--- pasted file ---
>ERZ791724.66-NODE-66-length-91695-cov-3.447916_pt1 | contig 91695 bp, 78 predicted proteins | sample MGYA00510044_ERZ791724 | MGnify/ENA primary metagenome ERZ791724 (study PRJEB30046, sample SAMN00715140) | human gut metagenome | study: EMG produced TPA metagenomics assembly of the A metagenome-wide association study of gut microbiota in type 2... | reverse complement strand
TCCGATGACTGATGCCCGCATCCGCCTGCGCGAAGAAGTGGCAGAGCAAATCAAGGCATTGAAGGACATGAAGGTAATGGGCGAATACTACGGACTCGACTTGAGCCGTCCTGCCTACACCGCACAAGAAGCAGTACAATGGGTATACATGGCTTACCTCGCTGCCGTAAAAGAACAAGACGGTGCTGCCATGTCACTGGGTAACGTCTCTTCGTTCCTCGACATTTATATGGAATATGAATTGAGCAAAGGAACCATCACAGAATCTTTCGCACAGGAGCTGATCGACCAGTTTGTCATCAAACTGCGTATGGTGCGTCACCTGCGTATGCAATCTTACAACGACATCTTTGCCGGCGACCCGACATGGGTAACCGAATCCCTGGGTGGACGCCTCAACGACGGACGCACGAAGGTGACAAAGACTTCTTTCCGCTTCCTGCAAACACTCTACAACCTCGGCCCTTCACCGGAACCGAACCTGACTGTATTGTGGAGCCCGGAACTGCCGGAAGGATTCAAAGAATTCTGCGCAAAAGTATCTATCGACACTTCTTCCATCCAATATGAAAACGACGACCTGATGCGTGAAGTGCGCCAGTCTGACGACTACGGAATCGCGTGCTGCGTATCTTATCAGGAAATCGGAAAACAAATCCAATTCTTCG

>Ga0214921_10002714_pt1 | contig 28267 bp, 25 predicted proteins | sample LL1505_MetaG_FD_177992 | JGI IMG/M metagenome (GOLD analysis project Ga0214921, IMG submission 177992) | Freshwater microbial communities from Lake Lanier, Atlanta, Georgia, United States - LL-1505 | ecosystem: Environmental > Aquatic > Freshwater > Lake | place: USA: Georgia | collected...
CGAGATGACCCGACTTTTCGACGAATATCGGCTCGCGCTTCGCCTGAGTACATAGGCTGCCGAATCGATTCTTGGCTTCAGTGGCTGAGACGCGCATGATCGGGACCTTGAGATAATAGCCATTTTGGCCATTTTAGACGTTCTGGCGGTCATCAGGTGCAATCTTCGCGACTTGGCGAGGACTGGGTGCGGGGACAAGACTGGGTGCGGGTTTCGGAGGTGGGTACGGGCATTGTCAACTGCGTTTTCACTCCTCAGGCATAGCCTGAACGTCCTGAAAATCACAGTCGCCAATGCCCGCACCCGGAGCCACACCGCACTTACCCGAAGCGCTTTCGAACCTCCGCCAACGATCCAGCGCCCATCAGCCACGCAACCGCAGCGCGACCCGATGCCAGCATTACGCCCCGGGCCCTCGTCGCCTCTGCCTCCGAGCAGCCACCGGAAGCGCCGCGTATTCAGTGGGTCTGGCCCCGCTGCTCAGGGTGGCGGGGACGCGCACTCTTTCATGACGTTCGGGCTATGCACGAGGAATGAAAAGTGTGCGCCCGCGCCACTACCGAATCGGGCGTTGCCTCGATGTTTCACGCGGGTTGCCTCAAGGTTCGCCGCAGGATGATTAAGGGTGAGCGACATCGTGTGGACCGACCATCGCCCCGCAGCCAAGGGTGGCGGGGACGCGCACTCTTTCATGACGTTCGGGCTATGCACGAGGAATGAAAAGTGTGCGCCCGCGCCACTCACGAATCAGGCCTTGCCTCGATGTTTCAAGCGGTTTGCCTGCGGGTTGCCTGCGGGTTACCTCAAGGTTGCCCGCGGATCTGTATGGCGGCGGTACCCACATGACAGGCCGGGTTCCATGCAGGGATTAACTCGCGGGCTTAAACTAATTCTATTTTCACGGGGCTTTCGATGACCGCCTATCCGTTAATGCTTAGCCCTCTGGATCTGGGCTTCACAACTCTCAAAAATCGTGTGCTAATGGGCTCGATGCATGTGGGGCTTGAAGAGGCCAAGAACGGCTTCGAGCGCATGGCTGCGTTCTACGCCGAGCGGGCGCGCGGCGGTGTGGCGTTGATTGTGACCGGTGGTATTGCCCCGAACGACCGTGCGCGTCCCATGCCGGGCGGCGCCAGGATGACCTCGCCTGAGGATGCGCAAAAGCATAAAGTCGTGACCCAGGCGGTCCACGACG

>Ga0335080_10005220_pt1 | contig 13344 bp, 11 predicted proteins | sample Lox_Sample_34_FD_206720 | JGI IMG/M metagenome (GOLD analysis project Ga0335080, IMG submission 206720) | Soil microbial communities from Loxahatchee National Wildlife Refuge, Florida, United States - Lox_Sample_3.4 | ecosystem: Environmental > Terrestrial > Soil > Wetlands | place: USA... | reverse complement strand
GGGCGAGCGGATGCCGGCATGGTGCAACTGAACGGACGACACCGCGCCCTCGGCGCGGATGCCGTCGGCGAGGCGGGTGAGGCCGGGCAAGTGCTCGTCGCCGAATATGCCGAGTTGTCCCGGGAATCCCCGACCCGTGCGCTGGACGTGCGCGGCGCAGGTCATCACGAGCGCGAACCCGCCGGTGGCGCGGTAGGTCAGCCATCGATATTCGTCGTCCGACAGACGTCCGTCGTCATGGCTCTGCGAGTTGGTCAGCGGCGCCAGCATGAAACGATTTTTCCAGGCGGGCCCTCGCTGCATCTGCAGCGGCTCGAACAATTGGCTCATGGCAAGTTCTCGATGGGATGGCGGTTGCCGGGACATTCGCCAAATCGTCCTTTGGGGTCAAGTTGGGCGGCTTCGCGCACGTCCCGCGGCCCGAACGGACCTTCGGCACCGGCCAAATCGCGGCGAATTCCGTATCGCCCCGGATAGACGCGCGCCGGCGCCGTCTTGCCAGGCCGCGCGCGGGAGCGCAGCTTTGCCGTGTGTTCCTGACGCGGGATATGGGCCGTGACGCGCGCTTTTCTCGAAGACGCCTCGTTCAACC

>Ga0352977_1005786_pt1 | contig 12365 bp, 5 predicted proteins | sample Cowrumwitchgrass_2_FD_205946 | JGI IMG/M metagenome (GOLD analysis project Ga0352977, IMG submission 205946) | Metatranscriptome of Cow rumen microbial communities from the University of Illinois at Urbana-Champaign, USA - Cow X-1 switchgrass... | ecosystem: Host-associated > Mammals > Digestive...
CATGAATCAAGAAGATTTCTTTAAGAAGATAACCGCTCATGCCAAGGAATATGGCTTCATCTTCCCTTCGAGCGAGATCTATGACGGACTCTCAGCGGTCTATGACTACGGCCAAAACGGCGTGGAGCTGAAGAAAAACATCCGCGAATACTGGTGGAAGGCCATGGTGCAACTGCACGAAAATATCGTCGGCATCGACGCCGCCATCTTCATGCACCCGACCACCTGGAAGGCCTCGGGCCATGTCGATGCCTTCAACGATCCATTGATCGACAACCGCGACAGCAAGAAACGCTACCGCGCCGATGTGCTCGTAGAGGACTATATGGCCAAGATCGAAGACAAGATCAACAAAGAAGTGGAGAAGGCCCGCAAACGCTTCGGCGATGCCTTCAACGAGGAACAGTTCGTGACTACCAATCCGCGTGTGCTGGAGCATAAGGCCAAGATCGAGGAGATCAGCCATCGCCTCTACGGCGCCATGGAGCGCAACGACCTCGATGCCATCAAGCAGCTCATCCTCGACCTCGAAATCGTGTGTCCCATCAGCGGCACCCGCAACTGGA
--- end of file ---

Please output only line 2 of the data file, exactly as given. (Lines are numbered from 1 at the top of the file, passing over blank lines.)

TCCGATGACTGATGCCCGCATCCGCCTGCGCGAAGAAGTGGCAGAGCAAATCAAGGCATTGAAGGACATGAAGGTAATGGGCGAATACTACGGACTCGACTTGAGCCGTCCTGCCTACACCGCACAAGAAGCAGTACAATGGGTATACATGGCTTACCTCGCTGCCGTAAAAGAACAAGACGGTGCTGCCATGTCACTGGGTAACGTCTCTTCGTTCCTCGACATTTATATGGAATATGAATTGAGCAAAGGAACCATCACAGAATCTTTCGCACAGGAGCTGATCGACCAGTTTGTCATCAAACTGCGTATGGTGCGTCACCTGCGTATGCAATCTTACAACGACATCTTTGCCGGCGACCCGACATGGGTAACCGAATCCCTGGGTGGACGCCTCAACGACGGACGCACGAAGGTGACAAAGACTTCTTTCCGCTTCCTGCAAACACTCTACAACCTCGGCCCTTCACCGGAACCGAACCTGACTGTATTGTGGAGCCCGGAACTGCCGGAAGGATTCAAAGAATTCTGCGCAAAAGTATCTATCGACACTTCTTCCATCCAATATGAAAACGACGACCTGATGCGTGAAGTGCGCCAGTCTGACGACTACGGAATCGCGTGCTGCGTATCTTATCAGGAAATCGGAAAACAAATCCAATTCTTCG